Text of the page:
Dean’s music is superb. It can be large and driven – using all the resources of an expanded Adelaide Symphony Orchestra, the State Opera Chorus and Sydney’s Song Company – or chamber-quartet intimate, providing the light and shade that drama and comedy give Shakespeare’s original. The conductor at Glyndebourne, Vladimir Jurowski, said trying to describe it was like “trying to dance the architecture, or paint the choreography”. Impressively, he added of working with the score, that “after a while hearing the Shakespearean lines with this music, you stop distinguishing between them”.
The first and longer part of the two-act opera is much more tentative and introspective than the action-heavy second part. But from the first electronic rumblings as the lights go down, the music grips. And throughout all the initial character setting, Hamlet’s ongoing indecisiveness about honour, love and life itself, the music creates an underlying tension that is both riveting and suspenseful. And suspense is not easy to evoke in a story so well known.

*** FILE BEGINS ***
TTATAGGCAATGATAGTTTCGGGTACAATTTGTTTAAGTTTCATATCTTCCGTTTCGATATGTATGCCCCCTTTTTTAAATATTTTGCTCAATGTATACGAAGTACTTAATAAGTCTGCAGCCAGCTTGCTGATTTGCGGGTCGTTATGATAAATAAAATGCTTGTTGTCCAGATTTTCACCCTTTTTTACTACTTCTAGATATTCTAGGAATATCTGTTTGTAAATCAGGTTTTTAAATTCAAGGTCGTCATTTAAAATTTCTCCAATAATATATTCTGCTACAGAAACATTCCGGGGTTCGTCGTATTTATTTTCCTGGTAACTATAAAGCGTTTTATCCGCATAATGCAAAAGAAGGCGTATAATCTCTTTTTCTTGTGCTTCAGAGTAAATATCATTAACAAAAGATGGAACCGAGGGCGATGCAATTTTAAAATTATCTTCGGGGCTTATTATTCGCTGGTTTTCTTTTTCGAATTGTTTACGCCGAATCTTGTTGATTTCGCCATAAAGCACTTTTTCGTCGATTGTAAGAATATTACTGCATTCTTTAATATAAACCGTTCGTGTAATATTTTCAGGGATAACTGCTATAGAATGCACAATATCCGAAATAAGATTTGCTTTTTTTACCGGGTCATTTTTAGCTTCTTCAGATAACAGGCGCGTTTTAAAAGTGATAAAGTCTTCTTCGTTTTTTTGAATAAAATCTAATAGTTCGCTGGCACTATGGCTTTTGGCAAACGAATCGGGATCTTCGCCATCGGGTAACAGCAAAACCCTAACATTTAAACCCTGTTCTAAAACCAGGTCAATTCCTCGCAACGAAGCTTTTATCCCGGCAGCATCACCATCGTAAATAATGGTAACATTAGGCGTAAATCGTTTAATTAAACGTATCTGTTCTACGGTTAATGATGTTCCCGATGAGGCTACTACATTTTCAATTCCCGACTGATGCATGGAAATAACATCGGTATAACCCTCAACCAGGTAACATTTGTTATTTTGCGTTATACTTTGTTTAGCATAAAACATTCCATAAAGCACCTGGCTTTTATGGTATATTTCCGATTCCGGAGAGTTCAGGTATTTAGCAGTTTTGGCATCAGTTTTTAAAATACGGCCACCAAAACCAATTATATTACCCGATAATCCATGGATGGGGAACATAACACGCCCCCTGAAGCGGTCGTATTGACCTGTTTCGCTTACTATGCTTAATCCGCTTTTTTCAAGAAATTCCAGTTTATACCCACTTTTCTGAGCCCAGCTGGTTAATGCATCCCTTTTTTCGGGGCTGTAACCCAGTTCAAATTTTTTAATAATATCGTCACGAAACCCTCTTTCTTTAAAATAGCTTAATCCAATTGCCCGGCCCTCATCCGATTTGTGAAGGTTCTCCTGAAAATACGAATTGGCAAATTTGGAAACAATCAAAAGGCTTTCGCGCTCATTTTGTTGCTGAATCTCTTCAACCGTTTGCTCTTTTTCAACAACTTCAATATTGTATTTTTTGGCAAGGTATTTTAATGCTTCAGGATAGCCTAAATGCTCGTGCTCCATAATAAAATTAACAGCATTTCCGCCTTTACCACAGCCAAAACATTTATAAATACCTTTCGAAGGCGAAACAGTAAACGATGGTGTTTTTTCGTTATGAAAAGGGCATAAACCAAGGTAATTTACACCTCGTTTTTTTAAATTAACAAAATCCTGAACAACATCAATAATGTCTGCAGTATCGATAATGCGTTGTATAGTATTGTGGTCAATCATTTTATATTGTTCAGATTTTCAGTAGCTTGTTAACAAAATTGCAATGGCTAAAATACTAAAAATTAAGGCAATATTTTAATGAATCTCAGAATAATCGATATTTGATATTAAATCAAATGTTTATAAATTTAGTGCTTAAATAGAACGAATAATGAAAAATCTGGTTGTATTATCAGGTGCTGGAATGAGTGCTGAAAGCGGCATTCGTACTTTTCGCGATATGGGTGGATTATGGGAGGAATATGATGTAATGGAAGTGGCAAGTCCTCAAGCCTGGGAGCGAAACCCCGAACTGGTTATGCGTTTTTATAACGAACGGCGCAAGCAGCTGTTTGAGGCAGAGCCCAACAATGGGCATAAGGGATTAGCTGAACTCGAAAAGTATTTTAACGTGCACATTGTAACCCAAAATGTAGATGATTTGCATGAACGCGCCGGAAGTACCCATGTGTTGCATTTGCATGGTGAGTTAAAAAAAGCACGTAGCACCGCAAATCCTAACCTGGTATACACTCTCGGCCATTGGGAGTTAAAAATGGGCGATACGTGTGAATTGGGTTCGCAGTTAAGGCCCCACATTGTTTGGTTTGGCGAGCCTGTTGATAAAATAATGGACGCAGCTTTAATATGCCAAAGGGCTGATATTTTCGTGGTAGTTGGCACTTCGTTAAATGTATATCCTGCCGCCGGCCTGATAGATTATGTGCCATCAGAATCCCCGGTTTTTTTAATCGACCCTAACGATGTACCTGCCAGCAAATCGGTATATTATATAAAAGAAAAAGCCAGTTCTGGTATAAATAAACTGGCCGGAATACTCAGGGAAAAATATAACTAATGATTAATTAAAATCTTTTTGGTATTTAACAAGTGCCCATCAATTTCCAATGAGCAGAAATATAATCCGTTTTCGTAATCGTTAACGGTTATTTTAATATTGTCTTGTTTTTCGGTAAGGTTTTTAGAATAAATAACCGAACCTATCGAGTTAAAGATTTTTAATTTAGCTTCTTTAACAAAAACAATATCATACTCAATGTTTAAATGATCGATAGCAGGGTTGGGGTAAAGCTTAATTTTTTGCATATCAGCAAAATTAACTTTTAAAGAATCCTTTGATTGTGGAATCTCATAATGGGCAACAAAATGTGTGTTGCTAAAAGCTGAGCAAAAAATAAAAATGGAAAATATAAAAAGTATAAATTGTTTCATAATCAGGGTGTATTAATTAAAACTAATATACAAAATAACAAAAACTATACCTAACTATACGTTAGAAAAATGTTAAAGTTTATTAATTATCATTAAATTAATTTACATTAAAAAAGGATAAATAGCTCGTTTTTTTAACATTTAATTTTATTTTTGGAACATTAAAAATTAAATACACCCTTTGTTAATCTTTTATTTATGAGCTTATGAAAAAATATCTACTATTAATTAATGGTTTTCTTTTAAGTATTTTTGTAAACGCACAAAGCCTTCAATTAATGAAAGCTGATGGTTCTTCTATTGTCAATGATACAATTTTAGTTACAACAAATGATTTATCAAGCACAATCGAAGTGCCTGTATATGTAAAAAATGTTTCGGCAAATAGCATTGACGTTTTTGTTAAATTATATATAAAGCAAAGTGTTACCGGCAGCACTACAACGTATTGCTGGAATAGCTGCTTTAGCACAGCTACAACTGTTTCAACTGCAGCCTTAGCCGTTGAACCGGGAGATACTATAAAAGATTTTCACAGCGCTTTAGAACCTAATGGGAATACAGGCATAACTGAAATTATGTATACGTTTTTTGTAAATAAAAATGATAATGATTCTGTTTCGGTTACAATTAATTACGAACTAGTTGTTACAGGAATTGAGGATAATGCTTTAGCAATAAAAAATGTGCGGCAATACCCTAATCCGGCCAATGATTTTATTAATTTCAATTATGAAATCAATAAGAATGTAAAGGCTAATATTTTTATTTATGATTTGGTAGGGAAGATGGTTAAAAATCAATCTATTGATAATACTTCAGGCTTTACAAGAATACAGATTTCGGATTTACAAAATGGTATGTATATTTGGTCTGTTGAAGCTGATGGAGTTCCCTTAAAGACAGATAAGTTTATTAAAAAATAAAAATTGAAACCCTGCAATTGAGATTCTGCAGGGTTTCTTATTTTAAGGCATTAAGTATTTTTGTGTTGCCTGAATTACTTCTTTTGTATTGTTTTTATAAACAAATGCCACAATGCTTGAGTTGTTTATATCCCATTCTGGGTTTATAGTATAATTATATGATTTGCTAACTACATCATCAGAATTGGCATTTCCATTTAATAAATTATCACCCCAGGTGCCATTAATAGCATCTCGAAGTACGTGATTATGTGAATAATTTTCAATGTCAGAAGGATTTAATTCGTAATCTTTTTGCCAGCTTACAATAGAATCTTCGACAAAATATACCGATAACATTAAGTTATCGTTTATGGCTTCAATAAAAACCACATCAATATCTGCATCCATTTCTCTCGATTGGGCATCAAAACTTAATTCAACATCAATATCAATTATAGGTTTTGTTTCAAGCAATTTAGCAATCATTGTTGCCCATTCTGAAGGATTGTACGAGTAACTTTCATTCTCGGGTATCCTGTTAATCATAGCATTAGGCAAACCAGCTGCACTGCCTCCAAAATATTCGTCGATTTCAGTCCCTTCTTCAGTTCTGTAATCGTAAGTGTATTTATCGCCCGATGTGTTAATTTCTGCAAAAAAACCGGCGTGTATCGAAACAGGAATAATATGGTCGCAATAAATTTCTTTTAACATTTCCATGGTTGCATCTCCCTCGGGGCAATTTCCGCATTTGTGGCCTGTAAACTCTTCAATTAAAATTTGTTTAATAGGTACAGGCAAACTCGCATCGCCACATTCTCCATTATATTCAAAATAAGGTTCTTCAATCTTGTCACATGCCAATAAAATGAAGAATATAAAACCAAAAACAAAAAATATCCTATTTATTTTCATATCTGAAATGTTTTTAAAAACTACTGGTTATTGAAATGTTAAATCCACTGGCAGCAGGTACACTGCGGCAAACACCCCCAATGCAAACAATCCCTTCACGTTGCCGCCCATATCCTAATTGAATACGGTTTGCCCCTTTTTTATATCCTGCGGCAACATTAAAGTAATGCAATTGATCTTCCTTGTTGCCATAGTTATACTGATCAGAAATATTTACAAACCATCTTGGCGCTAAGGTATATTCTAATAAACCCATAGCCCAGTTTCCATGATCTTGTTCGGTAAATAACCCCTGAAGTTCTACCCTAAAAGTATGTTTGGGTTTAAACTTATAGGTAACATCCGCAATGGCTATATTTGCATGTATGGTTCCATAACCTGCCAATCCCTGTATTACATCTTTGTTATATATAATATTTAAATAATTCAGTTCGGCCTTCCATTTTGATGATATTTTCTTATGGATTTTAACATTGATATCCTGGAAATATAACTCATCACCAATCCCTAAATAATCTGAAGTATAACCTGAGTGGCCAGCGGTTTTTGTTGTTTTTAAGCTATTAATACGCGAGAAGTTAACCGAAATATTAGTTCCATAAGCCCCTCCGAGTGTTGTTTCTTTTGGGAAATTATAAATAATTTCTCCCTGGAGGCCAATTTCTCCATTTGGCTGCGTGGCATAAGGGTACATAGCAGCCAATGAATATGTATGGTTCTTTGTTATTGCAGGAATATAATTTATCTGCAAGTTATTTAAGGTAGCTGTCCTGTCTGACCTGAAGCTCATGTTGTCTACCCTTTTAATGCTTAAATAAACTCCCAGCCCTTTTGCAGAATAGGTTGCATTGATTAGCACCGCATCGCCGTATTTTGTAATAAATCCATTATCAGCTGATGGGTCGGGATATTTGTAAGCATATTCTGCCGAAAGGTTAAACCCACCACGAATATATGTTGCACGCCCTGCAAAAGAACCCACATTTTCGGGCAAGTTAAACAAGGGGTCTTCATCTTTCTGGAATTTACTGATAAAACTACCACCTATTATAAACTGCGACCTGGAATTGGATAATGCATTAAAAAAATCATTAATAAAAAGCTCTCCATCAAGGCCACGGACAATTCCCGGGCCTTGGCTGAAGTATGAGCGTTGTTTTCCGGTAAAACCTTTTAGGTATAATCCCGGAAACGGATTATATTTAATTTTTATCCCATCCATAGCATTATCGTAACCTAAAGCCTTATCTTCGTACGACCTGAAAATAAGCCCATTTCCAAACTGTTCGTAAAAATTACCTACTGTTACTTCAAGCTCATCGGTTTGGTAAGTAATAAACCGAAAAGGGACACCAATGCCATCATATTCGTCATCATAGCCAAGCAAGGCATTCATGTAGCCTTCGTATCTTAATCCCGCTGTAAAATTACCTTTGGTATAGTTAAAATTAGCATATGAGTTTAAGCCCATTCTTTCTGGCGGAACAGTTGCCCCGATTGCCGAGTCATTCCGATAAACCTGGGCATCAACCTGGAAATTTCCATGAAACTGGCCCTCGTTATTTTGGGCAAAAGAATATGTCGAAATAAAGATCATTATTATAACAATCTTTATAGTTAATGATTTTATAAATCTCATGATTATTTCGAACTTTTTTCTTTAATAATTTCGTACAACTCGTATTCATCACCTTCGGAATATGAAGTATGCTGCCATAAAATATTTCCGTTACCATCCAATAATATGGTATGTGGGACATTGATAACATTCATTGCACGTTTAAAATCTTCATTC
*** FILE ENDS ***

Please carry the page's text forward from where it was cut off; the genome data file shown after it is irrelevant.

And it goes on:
Dean’s music also perfectly reflects the states of mind of the protagonists, sometimes mirroring anger, sometimes regret, often confusion and despair. Nicholas Carter, chief conductor of the Adelaide Symphony Orchestra, marshals his troops with precision, singing the words as he goes. The regular eruptions of electronic, acoustic and percussive elements from all over the theatre add to the surround-sound feel, as well as the disturbed psychology and the ghostly undertow.